Echols ran in the final heat of eight and the waiting around was a bit unnerving. “(The race) felt sluggish – we sat so long, so I wasn’t myself. Hopefully in the finals they don’t make us sit so long and I’ll be ready to go. The start was okay, but it could be better, plus I hit a couple hurdles. Good competition (out here) for sure – I’ve got to be ready the next two rounds”.

Running into a hefty headwind (-2.1 m/s), Thompson clocked a time of 14.04 seconds. Thompson felt his race was not exactly what he wanted, “I was just coming up on the hurdles too quickly. I need to go back to the practice field and work on a couple things, and I’ll be fine.”

There was a call back to the start after the gun initially fired in Thompson’s heat, but that seemed to help the first-time international competitor. “(The call back) calmed me down. I think I was just a little jittery before the gun and it helped me calm down a little bit. (The world-championship atmosphere) and a crowd like this intimidates you, but you just have to work through it and try to go out there and do your best.

Women’s Shot Put (qualification)

Iowa State freshman Christina Hillman (Dover, Del.) produced a solid series of throws to qualify for tonight’s final of the women’s shot put. Although all three throws would have been good enough to reach the final, Hillman said she was nervous and not lining up correctly in the first two rounds. Her adjustments worked in round three when she produced a toss of 16.11/52-10¼ to automatically qualify for the final with the third-best mark of the morning.

“I knew that that my last throw was good and now I’m ready for (tonight’s finals),” said Hillman. “I’m excited about it and really want to PR and be on that award stand, that’s my goal.”

Torie Owers (Athens, Ga.) also qualified for the final with a toss of 14.82/48-7½. Germany’s Shanice Craft had the top qualifier of 16.41/53-10¼.

Women’s 800

Both Americans, Ajee Wilson (Neptune, N.J.) and Danielle Aragon (Billings, Mont.), made it through the first round of the women’s 800 by automatically qualifying from their heats for Thursday morning’s semifinal.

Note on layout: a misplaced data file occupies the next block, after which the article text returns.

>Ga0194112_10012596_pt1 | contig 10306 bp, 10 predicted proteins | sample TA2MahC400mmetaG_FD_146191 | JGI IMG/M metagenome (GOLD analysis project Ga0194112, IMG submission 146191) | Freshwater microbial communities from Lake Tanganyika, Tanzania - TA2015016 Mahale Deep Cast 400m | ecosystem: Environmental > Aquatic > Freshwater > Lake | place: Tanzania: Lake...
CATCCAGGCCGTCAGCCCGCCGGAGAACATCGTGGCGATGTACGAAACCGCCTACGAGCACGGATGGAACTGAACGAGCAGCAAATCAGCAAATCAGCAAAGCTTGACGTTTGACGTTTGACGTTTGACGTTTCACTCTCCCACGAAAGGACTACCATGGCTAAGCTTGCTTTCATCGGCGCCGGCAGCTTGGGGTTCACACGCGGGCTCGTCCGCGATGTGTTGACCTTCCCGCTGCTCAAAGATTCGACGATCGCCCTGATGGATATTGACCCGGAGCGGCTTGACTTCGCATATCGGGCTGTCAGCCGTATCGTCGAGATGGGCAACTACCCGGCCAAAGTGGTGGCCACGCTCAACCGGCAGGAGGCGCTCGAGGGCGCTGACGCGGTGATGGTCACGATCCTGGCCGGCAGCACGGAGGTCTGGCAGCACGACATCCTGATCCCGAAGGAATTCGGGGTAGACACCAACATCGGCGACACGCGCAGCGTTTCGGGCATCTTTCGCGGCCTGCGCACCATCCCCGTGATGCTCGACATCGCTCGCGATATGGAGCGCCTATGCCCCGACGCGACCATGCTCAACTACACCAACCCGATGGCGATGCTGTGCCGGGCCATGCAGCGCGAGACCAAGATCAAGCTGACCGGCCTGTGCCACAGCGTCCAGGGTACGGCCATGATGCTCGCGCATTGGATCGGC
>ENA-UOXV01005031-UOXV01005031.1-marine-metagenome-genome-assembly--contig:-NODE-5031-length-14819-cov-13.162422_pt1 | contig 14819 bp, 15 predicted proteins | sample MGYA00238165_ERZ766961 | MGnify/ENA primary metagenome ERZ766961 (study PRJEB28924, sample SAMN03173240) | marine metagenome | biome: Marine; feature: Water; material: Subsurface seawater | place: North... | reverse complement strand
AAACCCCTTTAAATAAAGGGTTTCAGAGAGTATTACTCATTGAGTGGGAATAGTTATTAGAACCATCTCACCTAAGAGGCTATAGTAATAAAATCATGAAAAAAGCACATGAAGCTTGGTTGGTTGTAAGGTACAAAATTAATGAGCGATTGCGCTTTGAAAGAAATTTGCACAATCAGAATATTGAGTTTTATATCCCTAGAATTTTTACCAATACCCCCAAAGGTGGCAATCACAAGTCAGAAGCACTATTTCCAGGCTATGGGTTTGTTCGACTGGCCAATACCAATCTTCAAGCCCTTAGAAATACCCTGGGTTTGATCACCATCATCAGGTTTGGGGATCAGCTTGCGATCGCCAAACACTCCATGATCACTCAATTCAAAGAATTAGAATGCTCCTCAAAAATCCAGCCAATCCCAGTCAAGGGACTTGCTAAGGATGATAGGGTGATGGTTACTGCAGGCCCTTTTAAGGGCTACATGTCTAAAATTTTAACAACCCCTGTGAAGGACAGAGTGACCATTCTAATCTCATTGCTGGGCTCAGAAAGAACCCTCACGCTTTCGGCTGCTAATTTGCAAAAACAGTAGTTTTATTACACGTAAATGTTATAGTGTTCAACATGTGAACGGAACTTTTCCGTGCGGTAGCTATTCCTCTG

Wilson led a comfortable pace to run 2:07.07 and nearly took the tape first in her heat. Running in the lead pack throughout, Wilson ran her type of race, “I normally don’t have a set pace.” Adding, “I let the race and the competitors dictate how I run.”

Aragon was patient despite a blistering qualifying-round pace that produced an opening lap of 1:01.4. Holding towards the back of the pack, Aragon used the final turn to make her move, flying to the outside to place herself in automatic qualifying position and finish in third in the heat, 2:07.84.

“I just wanted to make the semifinals so bad,” said Aragon. “They were going really fast (at the start) and I wanted to hang on and it worked in the end. On the curve, I tried to make sure I didn’t get myself into any trouble and ran on the outside lane – I just wanted to make sure I didn’t box myself in.”

Men’s Pole Vault

It was close, but Team USA’s Nikita Kirillov (Atlanta, Ga./Georgia Tech) advanced to the finals of the men’s pole vault via a third-round clearance of 5.15/16-10¾ -- his opening height. Kirillov’s initial third try was a ruled a miss, but the right-side standard failed while Kirillov was in mid-flight, resulting in the bar to fall. A U.S. protest was upheld for equipment failure and Kirillov was given a second opportunity to make his third attempt.